Among the evidence? A rash of 29 sperm whales, all male, who beached themselves off the coast of the North Sea between Jan. 8 and Feb. 3, 2016. Autopsies were performed on 22 of the whales and found them to be well nourished and in generally good health before they died.
Stranded Whales Appeared on Shore During the Auroras
The reason behind these beachings may relate to a pair of solar storms which causes auroras over northern Europe shortly beforehand: an eighteen-hour one in late December of 2015, and a twenty-eight hour one in early January 2016.
Sperm whales do not normally enter the North Sea, which is too shallow for them and lacks the squids that make up their preferred food source. Nevertheless, occasional stranded whales in the area go back to at least the Middle Ages.
It is believed that cetaceans, like whales and dolphins, use the Earth’s magnetic field in order to navigate the oceans. This process, called magnetoreception, is also used by birds, bats, and bees. Previous studies show that these animals become disoriented by geomagnetic anomalies, such as auroras which might be caused by solar storms.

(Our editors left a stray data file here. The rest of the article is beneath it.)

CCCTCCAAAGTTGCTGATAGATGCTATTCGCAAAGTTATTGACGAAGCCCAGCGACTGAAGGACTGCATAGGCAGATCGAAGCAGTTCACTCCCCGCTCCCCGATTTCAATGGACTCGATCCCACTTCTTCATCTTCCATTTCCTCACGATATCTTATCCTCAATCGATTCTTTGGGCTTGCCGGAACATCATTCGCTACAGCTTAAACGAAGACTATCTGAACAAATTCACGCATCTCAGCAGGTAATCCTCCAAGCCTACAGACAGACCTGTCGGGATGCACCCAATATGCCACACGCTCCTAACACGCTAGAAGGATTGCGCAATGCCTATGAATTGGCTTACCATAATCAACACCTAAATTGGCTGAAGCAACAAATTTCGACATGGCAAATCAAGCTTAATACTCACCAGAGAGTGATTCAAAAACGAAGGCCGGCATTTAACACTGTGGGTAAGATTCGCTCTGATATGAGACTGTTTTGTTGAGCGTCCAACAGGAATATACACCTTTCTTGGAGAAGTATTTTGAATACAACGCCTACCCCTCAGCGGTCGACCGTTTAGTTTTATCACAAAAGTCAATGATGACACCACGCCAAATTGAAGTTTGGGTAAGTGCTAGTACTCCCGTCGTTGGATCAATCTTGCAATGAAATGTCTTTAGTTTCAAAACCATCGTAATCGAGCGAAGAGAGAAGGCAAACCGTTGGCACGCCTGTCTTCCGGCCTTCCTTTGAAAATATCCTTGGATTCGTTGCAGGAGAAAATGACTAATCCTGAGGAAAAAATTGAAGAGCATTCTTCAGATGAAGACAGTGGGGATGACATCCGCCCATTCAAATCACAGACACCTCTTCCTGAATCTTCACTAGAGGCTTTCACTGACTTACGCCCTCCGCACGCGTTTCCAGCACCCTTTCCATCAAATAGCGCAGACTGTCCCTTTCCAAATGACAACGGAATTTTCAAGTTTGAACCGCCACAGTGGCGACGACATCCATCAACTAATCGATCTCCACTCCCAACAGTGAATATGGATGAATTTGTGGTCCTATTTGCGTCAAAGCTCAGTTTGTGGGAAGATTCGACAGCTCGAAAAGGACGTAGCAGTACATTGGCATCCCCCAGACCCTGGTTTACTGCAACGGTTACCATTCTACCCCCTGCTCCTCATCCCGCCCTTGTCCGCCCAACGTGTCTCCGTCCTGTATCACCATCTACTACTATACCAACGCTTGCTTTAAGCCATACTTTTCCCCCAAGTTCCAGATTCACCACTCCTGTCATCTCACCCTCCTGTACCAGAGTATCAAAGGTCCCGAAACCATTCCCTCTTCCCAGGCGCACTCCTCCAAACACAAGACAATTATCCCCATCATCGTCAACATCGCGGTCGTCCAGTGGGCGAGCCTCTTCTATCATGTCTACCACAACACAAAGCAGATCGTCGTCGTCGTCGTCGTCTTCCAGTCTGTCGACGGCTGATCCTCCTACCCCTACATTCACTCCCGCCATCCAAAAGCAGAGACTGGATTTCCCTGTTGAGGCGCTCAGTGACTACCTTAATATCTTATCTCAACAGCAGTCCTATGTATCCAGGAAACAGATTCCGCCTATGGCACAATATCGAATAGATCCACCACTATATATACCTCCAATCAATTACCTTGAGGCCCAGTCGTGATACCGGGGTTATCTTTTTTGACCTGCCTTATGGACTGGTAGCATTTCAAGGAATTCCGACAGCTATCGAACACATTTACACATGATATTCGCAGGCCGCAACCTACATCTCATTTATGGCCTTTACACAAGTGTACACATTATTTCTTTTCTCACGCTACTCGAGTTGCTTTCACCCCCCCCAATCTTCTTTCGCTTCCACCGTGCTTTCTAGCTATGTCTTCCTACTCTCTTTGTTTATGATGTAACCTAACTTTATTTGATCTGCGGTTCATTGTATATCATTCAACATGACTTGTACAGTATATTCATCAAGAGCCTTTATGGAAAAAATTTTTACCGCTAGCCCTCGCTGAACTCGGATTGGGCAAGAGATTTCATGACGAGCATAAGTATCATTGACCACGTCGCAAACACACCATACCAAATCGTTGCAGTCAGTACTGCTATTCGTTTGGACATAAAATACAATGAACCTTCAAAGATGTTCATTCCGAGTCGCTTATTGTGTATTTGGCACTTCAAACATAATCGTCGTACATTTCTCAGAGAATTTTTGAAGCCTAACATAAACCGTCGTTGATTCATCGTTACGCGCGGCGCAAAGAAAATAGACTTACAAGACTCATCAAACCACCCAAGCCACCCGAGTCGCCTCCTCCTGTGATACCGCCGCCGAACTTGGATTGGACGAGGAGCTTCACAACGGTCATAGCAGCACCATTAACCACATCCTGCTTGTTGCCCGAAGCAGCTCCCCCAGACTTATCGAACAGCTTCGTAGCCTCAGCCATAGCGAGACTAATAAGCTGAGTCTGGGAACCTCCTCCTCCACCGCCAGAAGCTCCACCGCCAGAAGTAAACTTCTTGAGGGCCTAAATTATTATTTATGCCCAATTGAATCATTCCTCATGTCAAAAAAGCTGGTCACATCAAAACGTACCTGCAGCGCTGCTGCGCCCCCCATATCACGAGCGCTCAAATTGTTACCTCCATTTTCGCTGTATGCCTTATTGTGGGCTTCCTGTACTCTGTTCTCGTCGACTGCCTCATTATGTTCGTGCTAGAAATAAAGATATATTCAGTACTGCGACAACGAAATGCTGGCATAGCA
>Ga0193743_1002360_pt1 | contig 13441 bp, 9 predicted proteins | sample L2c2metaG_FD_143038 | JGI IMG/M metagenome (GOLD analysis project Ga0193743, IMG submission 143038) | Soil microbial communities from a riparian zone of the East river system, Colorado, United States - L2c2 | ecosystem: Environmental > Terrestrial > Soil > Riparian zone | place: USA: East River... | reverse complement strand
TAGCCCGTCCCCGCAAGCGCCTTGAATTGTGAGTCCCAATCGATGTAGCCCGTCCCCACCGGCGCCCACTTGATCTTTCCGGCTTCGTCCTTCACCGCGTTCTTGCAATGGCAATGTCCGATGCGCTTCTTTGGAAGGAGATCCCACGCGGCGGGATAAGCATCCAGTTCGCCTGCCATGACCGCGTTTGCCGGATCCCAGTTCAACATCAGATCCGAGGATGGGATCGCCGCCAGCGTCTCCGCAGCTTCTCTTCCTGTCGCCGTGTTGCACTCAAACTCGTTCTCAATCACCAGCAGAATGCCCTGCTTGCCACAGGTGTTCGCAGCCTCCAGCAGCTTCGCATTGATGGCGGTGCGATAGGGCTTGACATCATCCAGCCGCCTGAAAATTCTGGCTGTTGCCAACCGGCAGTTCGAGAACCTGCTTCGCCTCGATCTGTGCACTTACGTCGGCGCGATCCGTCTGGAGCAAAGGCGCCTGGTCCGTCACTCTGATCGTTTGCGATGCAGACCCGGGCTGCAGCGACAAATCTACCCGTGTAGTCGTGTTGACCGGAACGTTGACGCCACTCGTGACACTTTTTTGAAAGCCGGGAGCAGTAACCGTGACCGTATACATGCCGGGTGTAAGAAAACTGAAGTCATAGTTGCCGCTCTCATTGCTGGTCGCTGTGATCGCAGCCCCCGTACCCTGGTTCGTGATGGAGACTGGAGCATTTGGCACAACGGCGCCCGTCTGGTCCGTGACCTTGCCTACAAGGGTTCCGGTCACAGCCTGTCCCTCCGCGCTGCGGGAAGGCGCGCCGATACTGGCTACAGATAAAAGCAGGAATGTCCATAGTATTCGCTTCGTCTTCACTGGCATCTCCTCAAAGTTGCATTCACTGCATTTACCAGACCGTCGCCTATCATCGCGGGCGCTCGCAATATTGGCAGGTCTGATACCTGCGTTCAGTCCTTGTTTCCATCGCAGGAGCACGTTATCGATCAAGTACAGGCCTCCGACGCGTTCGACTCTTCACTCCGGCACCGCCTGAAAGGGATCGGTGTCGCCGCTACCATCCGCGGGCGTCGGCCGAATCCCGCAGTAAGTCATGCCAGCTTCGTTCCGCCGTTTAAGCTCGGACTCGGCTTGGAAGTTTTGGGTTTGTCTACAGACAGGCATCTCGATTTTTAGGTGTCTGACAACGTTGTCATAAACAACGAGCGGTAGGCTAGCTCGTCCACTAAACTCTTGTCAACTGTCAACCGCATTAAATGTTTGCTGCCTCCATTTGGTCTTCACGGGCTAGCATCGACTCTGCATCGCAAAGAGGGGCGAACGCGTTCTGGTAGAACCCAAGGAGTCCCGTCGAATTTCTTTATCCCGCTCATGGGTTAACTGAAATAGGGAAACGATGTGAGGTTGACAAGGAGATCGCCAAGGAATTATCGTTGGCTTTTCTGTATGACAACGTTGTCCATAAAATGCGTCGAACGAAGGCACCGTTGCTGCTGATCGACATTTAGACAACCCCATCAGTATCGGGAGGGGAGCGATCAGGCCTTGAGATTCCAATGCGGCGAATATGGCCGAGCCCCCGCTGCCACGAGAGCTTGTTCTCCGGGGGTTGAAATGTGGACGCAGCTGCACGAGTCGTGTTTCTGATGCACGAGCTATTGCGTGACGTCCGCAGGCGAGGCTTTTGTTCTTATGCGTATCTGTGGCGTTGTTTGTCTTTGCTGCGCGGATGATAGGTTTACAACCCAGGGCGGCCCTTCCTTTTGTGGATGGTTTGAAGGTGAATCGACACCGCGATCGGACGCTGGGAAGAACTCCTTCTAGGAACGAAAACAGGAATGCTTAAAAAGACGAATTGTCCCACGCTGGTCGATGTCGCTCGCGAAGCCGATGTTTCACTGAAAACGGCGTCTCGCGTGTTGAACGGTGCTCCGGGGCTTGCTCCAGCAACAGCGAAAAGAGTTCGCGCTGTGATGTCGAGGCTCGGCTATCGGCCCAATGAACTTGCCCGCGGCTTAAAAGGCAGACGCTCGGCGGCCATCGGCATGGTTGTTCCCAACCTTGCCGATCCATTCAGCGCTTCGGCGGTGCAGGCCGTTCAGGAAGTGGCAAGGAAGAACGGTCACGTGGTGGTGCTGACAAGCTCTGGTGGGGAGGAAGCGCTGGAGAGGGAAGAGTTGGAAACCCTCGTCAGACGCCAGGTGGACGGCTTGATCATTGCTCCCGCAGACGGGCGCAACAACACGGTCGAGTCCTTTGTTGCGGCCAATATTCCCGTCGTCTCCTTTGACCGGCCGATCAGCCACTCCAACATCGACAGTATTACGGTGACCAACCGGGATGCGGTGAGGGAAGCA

The reason behind the increased number of stranded whales, according to this theory, is that male sperm whales are less used to disturbances made by the sun because they spend their earlier years in lower latitudes, where these changes are less powerful.
Later, when their post-mating “bachelor groups” travel to the Norwegian Sea to search for tasty squid, the increased disruptions may confuse some whales. The study notes that unless the whales realize there is a problem and use a different source of navigation, they are likely to spend the next week swimming off-course, leading to an unpleasant fate in the North Sea’s shallower waters.
Image Source: Wikipedia